ripe meat off the bone

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Agito a42

Senior Member
Source: The Lord of the Rings: The Fellowship of the Ring (2001), a fantasy movie.

As the fellowship of the ring enters the Mines of Moria, dwarf Gimli says to elf Legolas that his cousin, Balin, will give them a royal welcome: "Soon, Master Elf, you will enjoy the fabled hospitality of the Dwarves. Roaring fires, malt beer, ripe meat off the bone!"

Could you tell me what ripe meat means in this context? Is it cooked or raw?
 
  • kentix

    Senior Member
    English - U.S.
    I assume it's cooked to perfection so that it comes easily off the bone and is very tender. It's a guess, though.
     

    Delvo

    Senior Member
    American English
    I wondered a little bit about that when I first saw the movie too. I've never encountered it elsewhere. "Ripe" normally refers to fruits & vegetables, where it means the food is picked off the plant at the right time, not too soon or too late, which doesn't work for meat because meat doesn't go through phases of too soon, then ripe, then too late. But it also usually implies "fresh" as well, or at least that it would be fresh if eaten immediately, not put in storage first. So I would infer that Gimli might have meant "fresh" for the meat in that line: recently killed, not killed & then stored for a while.
     

    Agito a42

    Senior Member
    I see. So we can't be sure which interpenetration (Myridon's and kentix's) is right here.

    I wonder about the "off the bone" part as well. kentix said:
    cooked to perfection so that it comes easily off the bone and is very tender
    That was my first thought too, but then I found this explanation for "off/on the bone" in OED:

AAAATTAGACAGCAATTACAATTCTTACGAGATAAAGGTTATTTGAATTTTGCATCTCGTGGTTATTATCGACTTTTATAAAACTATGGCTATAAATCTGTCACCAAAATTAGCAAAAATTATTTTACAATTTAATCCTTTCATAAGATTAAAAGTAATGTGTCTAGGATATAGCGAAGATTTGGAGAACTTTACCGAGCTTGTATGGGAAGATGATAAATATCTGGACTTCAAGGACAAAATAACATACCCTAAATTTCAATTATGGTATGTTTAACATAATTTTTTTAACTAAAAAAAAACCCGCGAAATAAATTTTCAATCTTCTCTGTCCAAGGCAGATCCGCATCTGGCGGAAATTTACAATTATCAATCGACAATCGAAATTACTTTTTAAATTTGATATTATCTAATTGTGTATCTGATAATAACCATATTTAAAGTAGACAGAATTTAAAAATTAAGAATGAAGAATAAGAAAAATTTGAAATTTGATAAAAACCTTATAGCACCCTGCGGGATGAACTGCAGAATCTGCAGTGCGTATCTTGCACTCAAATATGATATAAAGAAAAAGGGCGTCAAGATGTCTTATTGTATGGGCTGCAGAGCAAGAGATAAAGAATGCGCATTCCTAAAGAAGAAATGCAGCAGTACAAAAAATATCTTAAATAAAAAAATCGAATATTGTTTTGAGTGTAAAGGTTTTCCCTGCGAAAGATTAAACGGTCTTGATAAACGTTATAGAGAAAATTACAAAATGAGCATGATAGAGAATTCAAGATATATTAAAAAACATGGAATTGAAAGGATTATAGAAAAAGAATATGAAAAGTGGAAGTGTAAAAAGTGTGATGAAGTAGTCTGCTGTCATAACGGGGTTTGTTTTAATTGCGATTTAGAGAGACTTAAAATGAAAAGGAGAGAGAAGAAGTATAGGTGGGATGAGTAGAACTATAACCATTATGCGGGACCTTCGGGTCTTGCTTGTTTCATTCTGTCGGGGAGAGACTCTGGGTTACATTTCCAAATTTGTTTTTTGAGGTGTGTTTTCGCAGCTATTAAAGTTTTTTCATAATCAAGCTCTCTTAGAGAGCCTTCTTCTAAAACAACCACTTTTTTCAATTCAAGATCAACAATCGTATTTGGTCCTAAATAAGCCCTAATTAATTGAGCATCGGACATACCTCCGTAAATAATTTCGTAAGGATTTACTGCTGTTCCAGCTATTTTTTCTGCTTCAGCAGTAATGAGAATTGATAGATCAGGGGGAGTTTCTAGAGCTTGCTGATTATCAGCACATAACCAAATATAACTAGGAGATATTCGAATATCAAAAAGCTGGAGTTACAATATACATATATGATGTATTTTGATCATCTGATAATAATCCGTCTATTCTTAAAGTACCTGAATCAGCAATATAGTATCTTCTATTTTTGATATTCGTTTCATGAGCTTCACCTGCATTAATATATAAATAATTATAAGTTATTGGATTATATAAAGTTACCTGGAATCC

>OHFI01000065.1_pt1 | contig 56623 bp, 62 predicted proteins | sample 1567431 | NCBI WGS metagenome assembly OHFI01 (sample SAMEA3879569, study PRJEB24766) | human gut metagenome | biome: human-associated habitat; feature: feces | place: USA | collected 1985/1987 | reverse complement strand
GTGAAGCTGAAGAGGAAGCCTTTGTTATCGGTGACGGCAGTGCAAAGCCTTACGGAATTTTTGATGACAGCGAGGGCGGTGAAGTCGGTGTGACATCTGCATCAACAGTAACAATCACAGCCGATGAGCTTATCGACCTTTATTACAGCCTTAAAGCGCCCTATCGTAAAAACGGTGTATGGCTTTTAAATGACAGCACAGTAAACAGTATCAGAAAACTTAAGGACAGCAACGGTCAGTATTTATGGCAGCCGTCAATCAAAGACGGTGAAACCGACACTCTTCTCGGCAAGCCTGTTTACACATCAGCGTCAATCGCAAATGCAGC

"(of meat or fish) having had the bone or bones removed (or left in) before being cooked, served, or sold."
    So I wonder if it's not clear what exactly "off the bone" means here, either?
     

    velisarius

    Senior Member
    British English (Sussex)
    I'm guessing too, but since the speaker seems to be praising the quality of the amenities on offer, I'm imagining it means "well-aged meat cooked on the bone", which would be the most flavourful and tender.
     

    Loob

    Senior Member
    English UK
    I take your "on" to mean "off", velisarius;.
    For me, the original reference to "meat off the bone" indicates that the dwarves served meat as whole joints and ate it that way, chewing or tearing or slicing chunks off. No namby-pamby deboning here!

    So I agree with veli: the meat was cooked on the bone:).
     

    ain'ttranslationfun?

    Senior Member
    US English
    For me, the original reference to "meat off the bone" indicates that the dwarves served meat as whole joints and ate it that way, chewing or tearing or slicing chunks off. No namby-pamby deboning here!

    So I agree with veli: the meat was cooked on the bone:).
    Yes, and the meat was "ripe" as in "aged", "hung", a little "high" (often used with game, hence "gamey").
     

    velisarius

    Senior Member
    British English (Sussex)